Thursday, October 15, 2009


I play the harmonica too.......

I really got into the harp when I went travelling a few years ago and didn't have space in my bag for a guitar. I mostly play the diatonic harmonica - aka the '10 blues harp' or 'diatonic harmonica' in the standard 'Richter tuning'.

Richter tuning is by far the most popular tuning for the 10 hole diatonic harmonica, and used on pretty much all old blues tracks. Holes 1-4 play the two main major chords - great for rhythm playing (eg in the key of C, a C chord when you blow and a G chord when you suck). Holes 4-7 play a complete octave of major scale, and holes 7-10 play an almost complete octave above this.

The mouth organ is most commonly used in blues music, but that's more to do with the limitations of players more than the instrument. They can actually fit into nearly every genre of music if you pick one in the right key. You can even bend all the notes and play chromatically using a technique called 'Overblowing'. Not many people know about this. Check out some of the links below, especially Howard Levy to hear the harmonica's full potential.


My most inspiring players at the moment include:

Howard Levy - a phenomenol harmonica player, pianist, composer and session musician who has been a huge pioneer in transforming the range of the diationic harmonica.

John Popper - a big man who sings and plays harmonica with Blues Traveler and regularly outplays guitarists.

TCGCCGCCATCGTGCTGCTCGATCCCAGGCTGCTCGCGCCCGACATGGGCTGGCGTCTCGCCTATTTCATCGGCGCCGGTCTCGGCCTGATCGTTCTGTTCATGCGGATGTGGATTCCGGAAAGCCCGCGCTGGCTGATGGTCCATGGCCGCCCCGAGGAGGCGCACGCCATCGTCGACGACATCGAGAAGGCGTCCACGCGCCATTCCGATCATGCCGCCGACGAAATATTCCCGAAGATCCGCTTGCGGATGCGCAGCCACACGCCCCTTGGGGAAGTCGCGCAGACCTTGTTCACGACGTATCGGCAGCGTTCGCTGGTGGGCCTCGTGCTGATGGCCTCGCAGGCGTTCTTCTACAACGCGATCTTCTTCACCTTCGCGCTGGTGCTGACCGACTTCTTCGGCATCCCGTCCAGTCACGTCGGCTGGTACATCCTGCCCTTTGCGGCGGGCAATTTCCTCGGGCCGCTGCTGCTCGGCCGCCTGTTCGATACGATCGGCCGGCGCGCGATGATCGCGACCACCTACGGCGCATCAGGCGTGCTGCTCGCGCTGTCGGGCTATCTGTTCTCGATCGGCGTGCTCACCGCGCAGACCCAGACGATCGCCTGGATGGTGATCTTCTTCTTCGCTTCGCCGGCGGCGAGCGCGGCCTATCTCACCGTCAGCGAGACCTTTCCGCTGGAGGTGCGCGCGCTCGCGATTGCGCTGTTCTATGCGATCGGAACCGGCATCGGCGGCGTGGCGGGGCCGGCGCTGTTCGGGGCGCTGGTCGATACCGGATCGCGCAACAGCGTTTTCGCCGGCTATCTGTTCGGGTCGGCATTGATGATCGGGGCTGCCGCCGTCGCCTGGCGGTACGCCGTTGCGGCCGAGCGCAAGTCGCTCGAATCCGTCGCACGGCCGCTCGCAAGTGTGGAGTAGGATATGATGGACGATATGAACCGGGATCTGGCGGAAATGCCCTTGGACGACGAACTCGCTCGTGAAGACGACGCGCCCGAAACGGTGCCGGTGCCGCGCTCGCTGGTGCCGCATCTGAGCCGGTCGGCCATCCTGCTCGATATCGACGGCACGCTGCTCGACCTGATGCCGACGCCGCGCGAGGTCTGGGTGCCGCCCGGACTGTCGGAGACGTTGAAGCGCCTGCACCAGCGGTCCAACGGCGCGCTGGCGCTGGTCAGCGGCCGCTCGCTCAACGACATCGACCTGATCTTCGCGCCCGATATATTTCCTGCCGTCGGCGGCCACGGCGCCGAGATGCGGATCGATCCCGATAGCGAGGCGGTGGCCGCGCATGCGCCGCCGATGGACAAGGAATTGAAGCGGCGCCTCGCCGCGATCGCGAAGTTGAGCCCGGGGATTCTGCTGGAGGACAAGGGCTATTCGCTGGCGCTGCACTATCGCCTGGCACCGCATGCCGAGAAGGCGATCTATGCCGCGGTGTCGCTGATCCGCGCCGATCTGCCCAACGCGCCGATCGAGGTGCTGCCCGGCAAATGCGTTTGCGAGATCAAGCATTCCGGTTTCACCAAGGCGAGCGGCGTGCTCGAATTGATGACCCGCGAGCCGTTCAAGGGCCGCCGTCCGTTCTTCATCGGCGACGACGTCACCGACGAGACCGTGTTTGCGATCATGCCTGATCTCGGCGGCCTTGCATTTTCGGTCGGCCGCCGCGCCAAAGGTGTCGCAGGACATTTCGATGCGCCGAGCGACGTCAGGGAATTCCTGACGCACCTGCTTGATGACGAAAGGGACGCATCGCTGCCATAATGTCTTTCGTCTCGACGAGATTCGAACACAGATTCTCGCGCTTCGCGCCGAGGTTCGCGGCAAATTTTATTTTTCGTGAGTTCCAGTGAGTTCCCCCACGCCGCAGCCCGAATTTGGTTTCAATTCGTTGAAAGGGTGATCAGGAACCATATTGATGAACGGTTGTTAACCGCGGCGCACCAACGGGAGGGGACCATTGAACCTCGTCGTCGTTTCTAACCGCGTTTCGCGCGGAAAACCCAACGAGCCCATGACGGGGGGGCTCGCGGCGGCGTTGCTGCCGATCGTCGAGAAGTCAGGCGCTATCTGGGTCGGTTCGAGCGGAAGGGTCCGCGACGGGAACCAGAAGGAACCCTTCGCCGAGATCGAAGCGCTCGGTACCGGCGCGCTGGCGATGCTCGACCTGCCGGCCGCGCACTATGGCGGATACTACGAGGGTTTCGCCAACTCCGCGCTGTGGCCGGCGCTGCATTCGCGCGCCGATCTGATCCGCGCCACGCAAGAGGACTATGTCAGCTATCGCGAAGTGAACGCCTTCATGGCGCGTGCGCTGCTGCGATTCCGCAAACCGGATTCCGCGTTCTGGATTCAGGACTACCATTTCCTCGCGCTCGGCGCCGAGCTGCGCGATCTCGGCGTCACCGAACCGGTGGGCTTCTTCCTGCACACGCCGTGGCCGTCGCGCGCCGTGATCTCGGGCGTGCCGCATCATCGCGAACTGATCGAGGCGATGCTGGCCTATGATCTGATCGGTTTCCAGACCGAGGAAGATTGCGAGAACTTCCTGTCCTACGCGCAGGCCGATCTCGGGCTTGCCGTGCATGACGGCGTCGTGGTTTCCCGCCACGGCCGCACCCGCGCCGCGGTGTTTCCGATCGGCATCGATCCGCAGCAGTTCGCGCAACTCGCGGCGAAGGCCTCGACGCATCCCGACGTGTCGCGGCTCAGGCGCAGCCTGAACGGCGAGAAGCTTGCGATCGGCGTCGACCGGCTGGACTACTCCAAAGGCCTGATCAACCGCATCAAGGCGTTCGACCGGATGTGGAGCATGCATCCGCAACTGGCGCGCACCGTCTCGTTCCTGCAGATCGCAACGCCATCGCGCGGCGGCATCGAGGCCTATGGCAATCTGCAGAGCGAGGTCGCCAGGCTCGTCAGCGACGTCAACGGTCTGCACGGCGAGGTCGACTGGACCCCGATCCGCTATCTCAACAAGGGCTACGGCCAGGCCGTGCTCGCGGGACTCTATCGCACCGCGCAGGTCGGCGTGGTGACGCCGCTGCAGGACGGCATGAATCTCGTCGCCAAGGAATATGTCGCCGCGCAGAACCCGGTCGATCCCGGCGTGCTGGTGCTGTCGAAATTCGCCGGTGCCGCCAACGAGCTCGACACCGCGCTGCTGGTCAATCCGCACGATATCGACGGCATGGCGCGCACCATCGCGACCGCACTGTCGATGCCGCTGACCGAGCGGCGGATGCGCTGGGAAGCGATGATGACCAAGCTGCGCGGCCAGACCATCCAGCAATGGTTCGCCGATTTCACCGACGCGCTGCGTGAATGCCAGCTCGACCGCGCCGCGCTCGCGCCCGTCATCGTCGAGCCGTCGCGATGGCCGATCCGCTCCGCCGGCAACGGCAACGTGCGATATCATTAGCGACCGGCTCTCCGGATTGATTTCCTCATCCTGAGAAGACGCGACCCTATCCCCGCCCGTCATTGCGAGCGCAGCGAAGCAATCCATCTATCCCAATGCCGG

Here's a few tracks of me playing the harmonica....

Music Playlist at


Here's a few great links to inspire you...

Free Harmonica lessons A site by a player called JP Allen Overblowing is a misleading term that describes a relatively new way of bending notes on the harmonica. It doesn't mean blowing harder! This site has a wealth of info on how to overblow, and set up your harmonica really well. More overblowing info by a player called Tinus Koorn.

Harmonicas Direct A shop in the North that sells everything you need.

The NHL Not to be confused with the Canadian National Hockey League, The National Harmonica League is a based in the UK and can put you in touch with everything going on nationally and across the globe. Find teachers, jam sessions, workshops, new players etc.

SPAH The Society for the Preservation and Advancement of the Harmonica, know as SPAH, is an international non-profit organization incorporated in the State of Michigan in 1963 by a small group of visionary harmonica enthusiasts who were passionate about the instrument and about its relevance to contemporary and future music .

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